UFC fight weekend Aftermath: Maynard, Guida, Franklin and more
This weekend’s UFC event may not have featured the biggest names – though Wanderlei Silva is about as big as they come – or the most compelling fights, but they weren’t short on talking points.
As a result, there is plenty to get to in this combo platter edition of The Aftermath, your UFC event recap experience here on The Roar.
UFC on FX 4: Clay Guida vs. Gray Maynard
- Gray Maynard momentarily morphed in a member of the Diaz family in Saturday’s main event, taunting Clay Guida at various points during the final three rounds of their fight. I can’t say I blame him either.
- Anyone who wants to argue that Guida was just using superior footwork and a sound game plan should go check out Maynard’s two fights previous to this. Frankie Edgar showed how to use movement in concert with your striking to keep an opponent off balance in those two title fights; Guida wasn’t doing much more than dancing in the cage.
- Having re-watched the fight strictly from a judging perspective (I’m a certified, recognised MMA judge, having passed “Big” John McCarthy’s COMMAND course), I score that contest 48-47 for Maynard. Guida got the better of things in the first two rounds, but it was Maynard’s fight from there on out for me.
- Loved the veteran savvy shown by both Sam Stout and Brian Ebersole in their wins. Stout mixed things up with some timely takedowns against Spencer Fisher to earn the win in their rubber match, while Ebersole remained calm early when TJ Waldburger locked in a deep D’Arce choke before controlling the action over the last two rounds to earn his fourth straight UFC win.
- Cub Swanson’s finish of Ross Pearson was one of the best of the year. He showed great balance landing with a pair of solid right hands when Pearson caught his leg after an attempted front kick, and then slipped out, connecting with a blistering left hook as Pearson came charging forward for the finish. Swanson can be inconsistent at times, but he’s got a load of talent, and is rarely in a dull fight.
- I bet Hatsu Hioki wishes he would have accepted that title shot against Jose Aldo right about now. The former Shooto standout dropped a unanimous decision to Ricardo Lamas, who has won three straight since moving to featherweight, and didn’t look good for the second time in three UFC appearances. I honestly wouldn’t be shocked if he was released at this point.
- People are saying that Steven Siler has proven himself to be a legitimate threat in the featherweight division, but I’m not buying it. He’s beaten two late replacements and the consistently underachieving Cole Miller. Let’s see him beat someone a little more established before calling him a contender.
- Awesome to see Dan Miller get a win in his welterweight debut. He and his family have been through a lot in the last few years, and this was a great moment on Saturday.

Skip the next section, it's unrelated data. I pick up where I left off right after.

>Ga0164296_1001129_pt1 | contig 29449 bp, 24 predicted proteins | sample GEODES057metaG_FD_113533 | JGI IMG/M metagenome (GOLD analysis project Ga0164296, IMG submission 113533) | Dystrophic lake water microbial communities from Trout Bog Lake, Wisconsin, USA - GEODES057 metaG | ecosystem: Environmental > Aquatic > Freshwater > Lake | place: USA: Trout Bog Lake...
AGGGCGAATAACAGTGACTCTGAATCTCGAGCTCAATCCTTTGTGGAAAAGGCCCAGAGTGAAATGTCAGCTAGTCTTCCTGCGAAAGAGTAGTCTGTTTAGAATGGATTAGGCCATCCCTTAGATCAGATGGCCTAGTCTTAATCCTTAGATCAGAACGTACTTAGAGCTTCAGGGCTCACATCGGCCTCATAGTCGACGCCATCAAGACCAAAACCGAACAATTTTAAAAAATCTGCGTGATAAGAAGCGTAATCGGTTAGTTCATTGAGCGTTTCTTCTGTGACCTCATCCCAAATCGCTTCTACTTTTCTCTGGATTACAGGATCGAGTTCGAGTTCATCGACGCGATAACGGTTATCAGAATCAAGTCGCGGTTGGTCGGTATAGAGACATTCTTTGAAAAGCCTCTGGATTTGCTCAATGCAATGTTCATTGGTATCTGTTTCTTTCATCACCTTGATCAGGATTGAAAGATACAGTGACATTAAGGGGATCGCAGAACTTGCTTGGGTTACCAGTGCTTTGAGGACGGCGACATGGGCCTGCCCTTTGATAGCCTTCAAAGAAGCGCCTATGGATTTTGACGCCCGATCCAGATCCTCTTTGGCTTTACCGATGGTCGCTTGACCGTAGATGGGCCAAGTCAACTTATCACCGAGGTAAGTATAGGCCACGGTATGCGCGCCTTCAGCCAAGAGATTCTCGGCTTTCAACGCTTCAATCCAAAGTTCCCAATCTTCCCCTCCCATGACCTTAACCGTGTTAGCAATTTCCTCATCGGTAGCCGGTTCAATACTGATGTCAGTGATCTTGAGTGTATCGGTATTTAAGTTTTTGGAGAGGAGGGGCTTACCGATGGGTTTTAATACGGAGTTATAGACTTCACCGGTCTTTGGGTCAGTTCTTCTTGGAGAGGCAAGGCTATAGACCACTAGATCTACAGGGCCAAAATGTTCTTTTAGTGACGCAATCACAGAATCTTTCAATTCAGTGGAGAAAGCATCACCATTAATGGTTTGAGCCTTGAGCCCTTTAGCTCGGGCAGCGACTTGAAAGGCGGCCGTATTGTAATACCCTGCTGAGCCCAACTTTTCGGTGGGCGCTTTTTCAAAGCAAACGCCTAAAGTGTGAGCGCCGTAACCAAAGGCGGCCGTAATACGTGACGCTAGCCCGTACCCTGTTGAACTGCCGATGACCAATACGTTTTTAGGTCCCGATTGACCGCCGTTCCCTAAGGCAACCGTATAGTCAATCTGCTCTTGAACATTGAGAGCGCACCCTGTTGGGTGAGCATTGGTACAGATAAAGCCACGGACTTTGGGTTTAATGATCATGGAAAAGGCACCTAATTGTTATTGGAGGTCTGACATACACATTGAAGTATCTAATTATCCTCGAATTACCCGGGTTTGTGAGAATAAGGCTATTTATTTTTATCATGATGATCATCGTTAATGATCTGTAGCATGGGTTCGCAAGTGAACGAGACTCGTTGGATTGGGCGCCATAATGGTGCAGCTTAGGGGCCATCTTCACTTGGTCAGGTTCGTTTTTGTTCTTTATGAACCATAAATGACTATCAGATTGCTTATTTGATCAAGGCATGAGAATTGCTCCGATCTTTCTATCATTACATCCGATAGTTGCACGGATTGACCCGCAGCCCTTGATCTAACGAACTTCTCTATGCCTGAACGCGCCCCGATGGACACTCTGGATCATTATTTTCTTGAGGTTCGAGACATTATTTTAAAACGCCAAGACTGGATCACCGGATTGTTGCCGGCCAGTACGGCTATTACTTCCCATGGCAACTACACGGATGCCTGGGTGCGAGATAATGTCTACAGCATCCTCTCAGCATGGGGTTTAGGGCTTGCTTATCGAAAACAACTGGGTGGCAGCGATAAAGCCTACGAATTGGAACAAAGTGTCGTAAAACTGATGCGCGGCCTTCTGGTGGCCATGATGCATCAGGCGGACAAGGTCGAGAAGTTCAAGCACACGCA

- A tip of the cap to Rich Franklin for what I can only describe as a truly professional effort on Saturday, and with UFC 147 in general. The guy comes back after 16 months on the sidelines and a gnarly shoulder surgery, survives a dicey second round flurry, and wins a solid decision, all while happily accepting a dangerous fight on short notice. People need to give “Ace” far more respect than he gets.
- Rony “Jason” Mariano is much better than his performance at UFC 147 showed. He was clearly overcome with emotions during the build-up to the fight, crying all the way until the introductions were made, and I think he was fighting safe to ensure victory.
It also didn’t help that his opponent pulled guard more times in their 15 minute fight than I can remember seeing in the last three years combined. It’s one thing to pull guard and be attacking, but “Pepey” was immediately going to a closed guard; made no sense to me at all.
- Injured middleweight finalist Daniel Sarafian will be the breakout prospect from that side of TUF: Brazil, and it should show as soon as he comes back and faces Cezar “Mutante” Ferreira as he would have last night.
- Fabricio Werdum trucked Mike Russow, which is impressive, as Russow is a durable guy who had only been beaten once in his career, and has taken some serious punishment in the past. That said, “Vai Cavalo” needs another win or two before he’s due a rematch with Junior dos Santos or a shot at the heavyweight title if “Cigano” loses the belt next time out.
- The best parts of the night, for me, were the incredible respect all the Brazilian fighters showed each other throughout the event, and the thunderous crowd. There may have only been 10-15,000 people in the building, but it sounded like 50,000 and showed why the UFC has held three events there in the last 11 months.
Follow The Roar’s UFC Expert E. Spencer Kyte on Twitter (@spencerkyte).